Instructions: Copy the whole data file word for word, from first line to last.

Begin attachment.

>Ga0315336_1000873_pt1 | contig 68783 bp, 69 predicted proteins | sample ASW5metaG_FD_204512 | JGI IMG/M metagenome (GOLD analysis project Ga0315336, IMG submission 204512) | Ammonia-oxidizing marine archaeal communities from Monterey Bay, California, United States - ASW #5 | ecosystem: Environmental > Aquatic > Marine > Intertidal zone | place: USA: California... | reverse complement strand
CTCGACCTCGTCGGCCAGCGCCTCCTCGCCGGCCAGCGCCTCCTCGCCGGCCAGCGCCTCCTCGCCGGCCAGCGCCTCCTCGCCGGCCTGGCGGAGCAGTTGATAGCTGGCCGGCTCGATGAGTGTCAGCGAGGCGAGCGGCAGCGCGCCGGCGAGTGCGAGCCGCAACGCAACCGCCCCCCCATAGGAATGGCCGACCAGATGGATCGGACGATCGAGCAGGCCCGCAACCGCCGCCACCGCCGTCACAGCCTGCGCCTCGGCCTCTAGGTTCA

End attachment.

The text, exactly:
>Ga0315336_1000873_pt1 | contig 68783 bp, 69 predicted proteins | sample ASW5metaG_FD_204512 | JGI IMG/M metagenome (GOLD analysis project Ga0315336, IMG submission 204512) | Ammonia-oxidizing marine archaeal communities from Monterey Bay, California, United States - ASW #5 | ecosystem: Environmental > Aquatic > Marine > Intertidal zone | place: USA: California... | reverse complement strand
CTCGACCTCGTCGGCCAGCGCCTCCTCGCCGGCCAGCGCCTCCTCGCCGGCCAGCGCCTCCTCGCCGGCCAGCGCCTCCTCGCCGGCCTGGCGGAGCAGTTGATAGCTGGCCGGCTCGATGAGTGTCAGCGAGGCGAGCGGCAGCGCGCCGGCGAGTGCGAGCCGCAACGCAACCGCCCCCCCATAGGAATGGCCGACCAGATGGATCGGACGATCGAGCAGGCCCGCAACCGCCGCCACCGCCGTCACAGCCTGCGCCTCGGCCTCTAGGTTCA